Violence is a complex issue and takes many forms. Our work with the advisory groups revealed that there are some behaviours or actions children and young people understand as violence/ abuse more so than others. Based on the definition of violence encapsulated in Art. 19 of the UNCRC, we worked with the advisory groups to come up with a ‘child-friendly’ definition. Art. 19 reads:

States Parties shall take all appropriate legislative, administrative, social and educational measures to protect the child from all forms of physical or mental violence, injury or abuse, neglect or negligent treatment, maltreatment or exploitation, including sexual abuse, while in the care of parent(s), legal guardian(s) or any other person who has the care of the child.

The children from the advisory group changed some of the wording to what they felt better explained concepts like ‘neglect’, ‘maltreatment’ and ‘exploitation’, to other children their age. Their definition was:

‘Violence means: physical or mental violence, injury or abuse, not caring for children, bad treatment, using children to make money, and sexual abuse’.

This was used as the basis of constructing questions to ask in the survey in order to ascertain children’s understanding of different forms of violence. Those completing the survey were asked to tick whether they thought a range of examples were, or were not, violence (e.g. ‘A child being physically hit or punished’; ‘A child being used (or forced) to make money’).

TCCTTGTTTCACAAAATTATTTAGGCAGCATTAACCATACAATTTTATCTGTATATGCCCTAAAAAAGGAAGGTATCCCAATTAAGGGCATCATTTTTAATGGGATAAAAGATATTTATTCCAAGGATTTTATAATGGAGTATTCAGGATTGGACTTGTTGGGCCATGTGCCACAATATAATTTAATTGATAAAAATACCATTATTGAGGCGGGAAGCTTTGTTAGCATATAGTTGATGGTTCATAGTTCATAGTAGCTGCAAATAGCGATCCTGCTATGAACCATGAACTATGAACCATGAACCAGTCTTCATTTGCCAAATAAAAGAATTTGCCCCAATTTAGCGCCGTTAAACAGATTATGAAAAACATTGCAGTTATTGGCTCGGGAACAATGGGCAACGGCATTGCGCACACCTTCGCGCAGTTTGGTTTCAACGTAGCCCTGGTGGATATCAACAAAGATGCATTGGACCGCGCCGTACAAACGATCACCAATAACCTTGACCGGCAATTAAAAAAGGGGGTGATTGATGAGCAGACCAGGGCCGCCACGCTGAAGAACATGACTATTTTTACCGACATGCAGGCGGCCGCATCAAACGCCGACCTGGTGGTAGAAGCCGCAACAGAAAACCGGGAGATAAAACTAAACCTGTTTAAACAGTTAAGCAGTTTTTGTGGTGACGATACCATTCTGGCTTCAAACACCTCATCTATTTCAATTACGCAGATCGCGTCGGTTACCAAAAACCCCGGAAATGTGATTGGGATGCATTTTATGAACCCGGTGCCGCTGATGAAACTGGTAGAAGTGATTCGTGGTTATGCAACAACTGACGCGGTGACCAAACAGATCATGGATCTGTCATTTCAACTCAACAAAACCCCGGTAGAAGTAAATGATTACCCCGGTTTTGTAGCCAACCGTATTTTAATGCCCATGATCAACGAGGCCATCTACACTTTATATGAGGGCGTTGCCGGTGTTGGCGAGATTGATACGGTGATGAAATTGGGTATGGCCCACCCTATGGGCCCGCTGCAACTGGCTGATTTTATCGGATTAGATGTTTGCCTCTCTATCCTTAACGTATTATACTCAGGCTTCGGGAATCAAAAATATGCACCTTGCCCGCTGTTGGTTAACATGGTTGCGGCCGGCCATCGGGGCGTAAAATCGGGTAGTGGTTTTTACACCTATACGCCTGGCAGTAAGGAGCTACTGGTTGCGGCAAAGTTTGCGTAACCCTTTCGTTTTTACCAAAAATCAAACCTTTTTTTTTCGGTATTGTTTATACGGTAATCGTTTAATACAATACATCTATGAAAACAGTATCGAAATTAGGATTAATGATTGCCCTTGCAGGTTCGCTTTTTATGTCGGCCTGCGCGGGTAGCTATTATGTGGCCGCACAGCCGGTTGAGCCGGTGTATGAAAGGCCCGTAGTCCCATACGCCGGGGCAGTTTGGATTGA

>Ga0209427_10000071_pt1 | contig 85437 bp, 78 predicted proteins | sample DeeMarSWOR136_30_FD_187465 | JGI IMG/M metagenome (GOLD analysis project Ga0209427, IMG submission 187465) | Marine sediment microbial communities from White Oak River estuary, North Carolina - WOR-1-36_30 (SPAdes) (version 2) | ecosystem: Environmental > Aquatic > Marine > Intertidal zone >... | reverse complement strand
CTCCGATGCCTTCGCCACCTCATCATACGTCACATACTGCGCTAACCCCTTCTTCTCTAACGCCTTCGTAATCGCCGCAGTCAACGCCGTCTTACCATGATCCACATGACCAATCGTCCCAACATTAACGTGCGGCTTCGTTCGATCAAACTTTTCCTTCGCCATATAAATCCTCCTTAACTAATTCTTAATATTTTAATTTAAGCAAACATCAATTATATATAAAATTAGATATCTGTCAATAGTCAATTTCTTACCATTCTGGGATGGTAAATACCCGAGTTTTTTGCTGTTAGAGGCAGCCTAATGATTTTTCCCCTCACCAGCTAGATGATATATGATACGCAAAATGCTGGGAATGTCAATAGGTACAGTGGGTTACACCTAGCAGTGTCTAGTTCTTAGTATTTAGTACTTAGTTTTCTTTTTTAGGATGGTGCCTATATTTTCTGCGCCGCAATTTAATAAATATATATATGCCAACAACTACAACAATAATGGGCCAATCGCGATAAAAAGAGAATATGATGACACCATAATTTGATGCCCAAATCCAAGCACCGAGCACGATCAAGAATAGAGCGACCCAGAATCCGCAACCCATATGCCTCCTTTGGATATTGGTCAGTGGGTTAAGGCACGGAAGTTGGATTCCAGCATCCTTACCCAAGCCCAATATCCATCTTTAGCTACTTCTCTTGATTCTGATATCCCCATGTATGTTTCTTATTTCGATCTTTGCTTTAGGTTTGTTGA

Q.2 Who would you go to for help
Figure 1: Developing survey questions with young people's advisory 

Below are some of the key findings:

  • Children were most likely to say that physical abuse (79%) and sexual abuse (69%) were examples of violence.
  • Only around one third (36%) thought that child neglect was an example of violence.
  • More girls than boys defined all the examples provided as violence/abuse; this was particularly the case with sexual abuse (78% and 60% respectively).
  • More young people (those aged 13-18) than children (those aged 8-12) defined the examples provided as violence. The difference was most notable for sexual abuse with 78 percent of the older group, compared with 60 percent of the younger group, saying this was an example of violence.

Responding to violence

Children were asked what they would be most likely to do if they experienced harm. They were provided with a list of options informed by the advisory groups. Here are some of the main findings:

  • A little under half (48%) of those who completed the survey said they would tell someone if they ever experienced violence. Girls were more likely than boys to say that they would tell someone. Younger children (aged 8-12) were more likely than older children (aged 13-18) to say they would tell someone if they were harmed.
  • The next most frequent response would be to defend themselves physically (28%). Boys were more likely than girls to say they would physically defend themselves.
  • Only 6% of children said they would say nothing/ keep quiet if they experienced violence/abuse.

Barriers to seeking help

One of the aims of P4P is to enhance understanding of issues and factors that may mitigate against children seeking support if they experience violence. If professionals understand what might act as barriers to reporting violence or seeking support, they may be able to respond to these.